They are in the pub, arguing about money, because they’ve been to the funeral, because Uncle Terry died because Uncle Terry climbed the ladder onto the roof because the storm had blown off the slates and therefore there was something in the wrong place (slates) which cause someone (Terry) to be in the wrong place which meant something went wrong (Terry slipped) and something went more wrong (Terry died without leaving a will).
Written stories, rather than stories on screens, can create a present moment that is much less limited, that is much more haunted by past and future, than film or TV can.
THOUGHTS AND ACTIONS
Two important things that can happen in any scene are 1. that a person has a realisation or makes a decision, and 2. that someone acts on a decision – or just acts spontaneously without thinking (if you believe that’s possible).
We’ve already seen the different ways in which films and stories cope with showing what’s going on inside someone’s head. And I’ve just, I hope, given an example (sister-sprinkler). And I hope I’ve given a good example of how stories can be more efficient (because they only need one sentence, not two scenes).
The second most common piece of advice given to writers, after Write what you know is Show, don’t tell.
One of the changes you may notice between the new book and the twentieth anniversary book you just looked at is that the new one is less tell-y and more show-y.
Just because stories can do the insides of people’s heads more efficiently doesn’t mean that storytelling, as a whole, doesn’t change under the wider influence of film and TV, YouTube and vines.
Viewers of film and TV stories have become very good at translating what a person does (what is shown) into what they are feeling or thinking (what we would need to be told about them, or what they would need to tell another person or speak in a voiceover for us to know for certain).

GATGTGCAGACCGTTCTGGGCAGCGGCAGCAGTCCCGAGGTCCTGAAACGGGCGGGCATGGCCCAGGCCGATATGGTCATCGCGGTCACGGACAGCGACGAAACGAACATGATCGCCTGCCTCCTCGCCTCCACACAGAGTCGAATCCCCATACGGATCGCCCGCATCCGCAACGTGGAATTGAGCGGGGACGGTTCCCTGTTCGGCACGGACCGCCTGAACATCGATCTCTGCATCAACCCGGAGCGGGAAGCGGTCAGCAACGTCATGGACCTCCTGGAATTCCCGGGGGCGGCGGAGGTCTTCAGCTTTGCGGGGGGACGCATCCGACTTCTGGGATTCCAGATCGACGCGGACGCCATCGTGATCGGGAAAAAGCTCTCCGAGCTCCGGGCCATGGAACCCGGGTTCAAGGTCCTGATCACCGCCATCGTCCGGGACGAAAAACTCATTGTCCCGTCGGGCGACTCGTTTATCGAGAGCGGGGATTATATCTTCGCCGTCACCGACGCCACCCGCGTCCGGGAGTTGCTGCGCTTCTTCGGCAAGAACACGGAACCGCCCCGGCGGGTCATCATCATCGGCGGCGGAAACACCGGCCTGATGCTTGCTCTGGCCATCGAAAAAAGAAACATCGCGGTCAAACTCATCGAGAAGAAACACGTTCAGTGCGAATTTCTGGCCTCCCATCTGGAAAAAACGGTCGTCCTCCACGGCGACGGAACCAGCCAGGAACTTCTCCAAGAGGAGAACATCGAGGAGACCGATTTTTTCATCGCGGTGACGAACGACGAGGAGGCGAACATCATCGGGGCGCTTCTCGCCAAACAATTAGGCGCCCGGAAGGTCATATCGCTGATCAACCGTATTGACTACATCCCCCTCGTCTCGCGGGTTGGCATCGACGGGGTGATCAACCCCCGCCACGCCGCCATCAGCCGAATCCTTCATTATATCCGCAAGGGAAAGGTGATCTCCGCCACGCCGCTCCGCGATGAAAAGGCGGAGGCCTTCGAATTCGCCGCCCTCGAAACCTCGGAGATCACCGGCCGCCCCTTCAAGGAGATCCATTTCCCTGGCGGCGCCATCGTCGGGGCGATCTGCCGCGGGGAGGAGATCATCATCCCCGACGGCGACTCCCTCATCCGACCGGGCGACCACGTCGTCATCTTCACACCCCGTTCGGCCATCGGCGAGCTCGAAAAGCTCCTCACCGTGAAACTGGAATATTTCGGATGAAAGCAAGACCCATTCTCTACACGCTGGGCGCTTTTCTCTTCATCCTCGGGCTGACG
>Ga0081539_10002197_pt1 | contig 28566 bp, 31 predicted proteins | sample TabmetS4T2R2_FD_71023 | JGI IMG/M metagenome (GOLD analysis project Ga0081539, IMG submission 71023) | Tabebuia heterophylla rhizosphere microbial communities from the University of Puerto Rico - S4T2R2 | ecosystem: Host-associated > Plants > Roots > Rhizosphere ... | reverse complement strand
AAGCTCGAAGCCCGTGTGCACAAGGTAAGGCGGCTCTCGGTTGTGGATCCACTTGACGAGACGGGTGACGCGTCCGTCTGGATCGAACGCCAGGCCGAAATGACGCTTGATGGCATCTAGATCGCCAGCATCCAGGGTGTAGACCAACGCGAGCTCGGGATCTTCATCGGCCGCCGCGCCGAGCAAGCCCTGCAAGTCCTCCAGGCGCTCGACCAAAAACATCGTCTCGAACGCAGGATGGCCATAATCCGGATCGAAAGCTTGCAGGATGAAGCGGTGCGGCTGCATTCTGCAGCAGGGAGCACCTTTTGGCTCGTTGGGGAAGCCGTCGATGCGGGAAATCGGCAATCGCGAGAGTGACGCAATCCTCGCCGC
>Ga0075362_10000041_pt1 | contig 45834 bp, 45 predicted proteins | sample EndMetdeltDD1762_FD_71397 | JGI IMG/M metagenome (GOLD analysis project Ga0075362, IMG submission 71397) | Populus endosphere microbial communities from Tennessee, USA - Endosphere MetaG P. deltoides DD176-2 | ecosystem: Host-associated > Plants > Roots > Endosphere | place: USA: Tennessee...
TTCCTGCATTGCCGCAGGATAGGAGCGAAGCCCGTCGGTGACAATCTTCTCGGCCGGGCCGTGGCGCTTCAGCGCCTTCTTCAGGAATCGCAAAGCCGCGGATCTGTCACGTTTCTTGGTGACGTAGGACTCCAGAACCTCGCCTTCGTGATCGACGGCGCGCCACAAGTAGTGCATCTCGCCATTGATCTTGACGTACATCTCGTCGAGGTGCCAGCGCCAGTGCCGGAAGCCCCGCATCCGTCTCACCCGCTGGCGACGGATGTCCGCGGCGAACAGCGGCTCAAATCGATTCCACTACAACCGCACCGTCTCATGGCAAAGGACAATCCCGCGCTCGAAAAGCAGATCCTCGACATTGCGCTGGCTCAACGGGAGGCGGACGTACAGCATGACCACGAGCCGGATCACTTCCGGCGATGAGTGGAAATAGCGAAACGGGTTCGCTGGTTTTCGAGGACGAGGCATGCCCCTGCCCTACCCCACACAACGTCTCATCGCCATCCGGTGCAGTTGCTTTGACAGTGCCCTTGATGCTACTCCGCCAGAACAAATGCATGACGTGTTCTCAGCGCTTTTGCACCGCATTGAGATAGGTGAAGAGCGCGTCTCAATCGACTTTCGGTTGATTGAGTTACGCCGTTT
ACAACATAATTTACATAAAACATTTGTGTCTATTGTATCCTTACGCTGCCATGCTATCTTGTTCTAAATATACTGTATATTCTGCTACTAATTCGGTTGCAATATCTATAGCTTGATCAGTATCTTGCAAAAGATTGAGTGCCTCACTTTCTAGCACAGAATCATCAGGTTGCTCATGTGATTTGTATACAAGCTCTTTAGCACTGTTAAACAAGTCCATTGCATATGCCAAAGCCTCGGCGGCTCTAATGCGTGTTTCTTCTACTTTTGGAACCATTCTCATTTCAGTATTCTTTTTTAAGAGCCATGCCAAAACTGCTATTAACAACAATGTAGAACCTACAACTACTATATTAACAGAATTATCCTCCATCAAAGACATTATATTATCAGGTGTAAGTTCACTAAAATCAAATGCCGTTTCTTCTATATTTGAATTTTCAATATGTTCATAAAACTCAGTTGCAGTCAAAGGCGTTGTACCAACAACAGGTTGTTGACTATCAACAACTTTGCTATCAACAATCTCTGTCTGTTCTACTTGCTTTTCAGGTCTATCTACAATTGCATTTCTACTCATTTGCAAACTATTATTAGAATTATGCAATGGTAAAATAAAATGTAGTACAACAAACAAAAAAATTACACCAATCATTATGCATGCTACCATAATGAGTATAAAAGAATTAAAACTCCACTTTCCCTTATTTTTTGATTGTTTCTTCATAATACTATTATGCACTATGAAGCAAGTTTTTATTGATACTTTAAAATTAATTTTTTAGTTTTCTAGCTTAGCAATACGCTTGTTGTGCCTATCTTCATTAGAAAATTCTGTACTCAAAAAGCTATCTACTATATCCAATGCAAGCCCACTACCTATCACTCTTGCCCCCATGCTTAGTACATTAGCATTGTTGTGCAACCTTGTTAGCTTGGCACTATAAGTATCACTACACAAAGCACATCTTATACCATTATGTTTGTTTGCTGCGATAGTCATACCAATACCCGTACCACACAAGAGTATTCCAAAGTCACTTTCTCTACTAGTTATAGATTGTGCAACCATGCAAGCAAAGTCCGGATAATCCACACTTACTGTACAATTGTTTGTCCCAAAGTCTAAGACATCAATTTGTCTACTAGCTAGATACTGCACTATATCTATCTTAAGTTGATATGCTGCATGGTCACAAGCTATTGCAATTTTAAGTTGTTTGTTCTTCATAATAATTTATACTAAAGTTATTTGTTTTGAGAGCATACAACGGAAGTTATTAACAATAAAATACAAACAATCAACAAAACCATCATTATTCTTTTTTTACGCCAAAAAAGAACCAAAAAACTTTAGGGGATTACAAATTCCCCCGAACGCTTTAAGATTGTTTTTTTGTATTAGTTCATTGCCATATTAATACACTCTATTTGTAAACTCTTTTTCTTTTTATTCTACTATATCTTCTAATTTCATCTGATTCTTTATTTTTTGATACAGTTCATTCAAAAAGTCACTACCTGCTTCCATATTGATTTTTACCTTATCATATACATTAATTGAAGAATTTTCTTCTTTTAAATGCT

THE BUSINESS WITH THE CIGARETTE
For example, a person who lights a cigarette with shaking hands is understood immediately – in the language of cinema – to starting to deal with the shock of something that has just happened, but to be out of immediate danger. A person letting the door of their apartment close behind them and then doing a fist-pump or a little dance, even if the viewer saw nothing of them before this, would be understood as celebrating a triumph they achieved through maintaining a proper, grown-up demeanour.
If you were able to time-travel back to 1950, and show just these scenes to a cinema audience, I think they would understand the shaky cigarette – although some might suppose the person lighting the cigarette was cold rather than shocked, but they would almost certainly not understand the fist-pump. Like the high-five and brushing imaginary dust off one’s shoulders, this is a piece of showing that has only become common in the past half century. The private dance, however, seen in isolation might be extremely confusing. It might signal that the person was insane, or that they were shivering because of something running down their back, or that they were about to start tapdancing because this was a scene from a musical.
These are examples of the Show, don’t tell (because it’s clunky) language of movies. But because the viewers of films are the readers of books, story writers are able to use visual shorthand in order to convey what the people in their stories are feeling.
THE BUSINESS WITH THE DOORS
She hurried out through the exit doors and tried to light a cigarette. It was difficult – her hands were shaking so much.
This, we would understand emotionally even if we hadn’t had the scene in which she received the shock.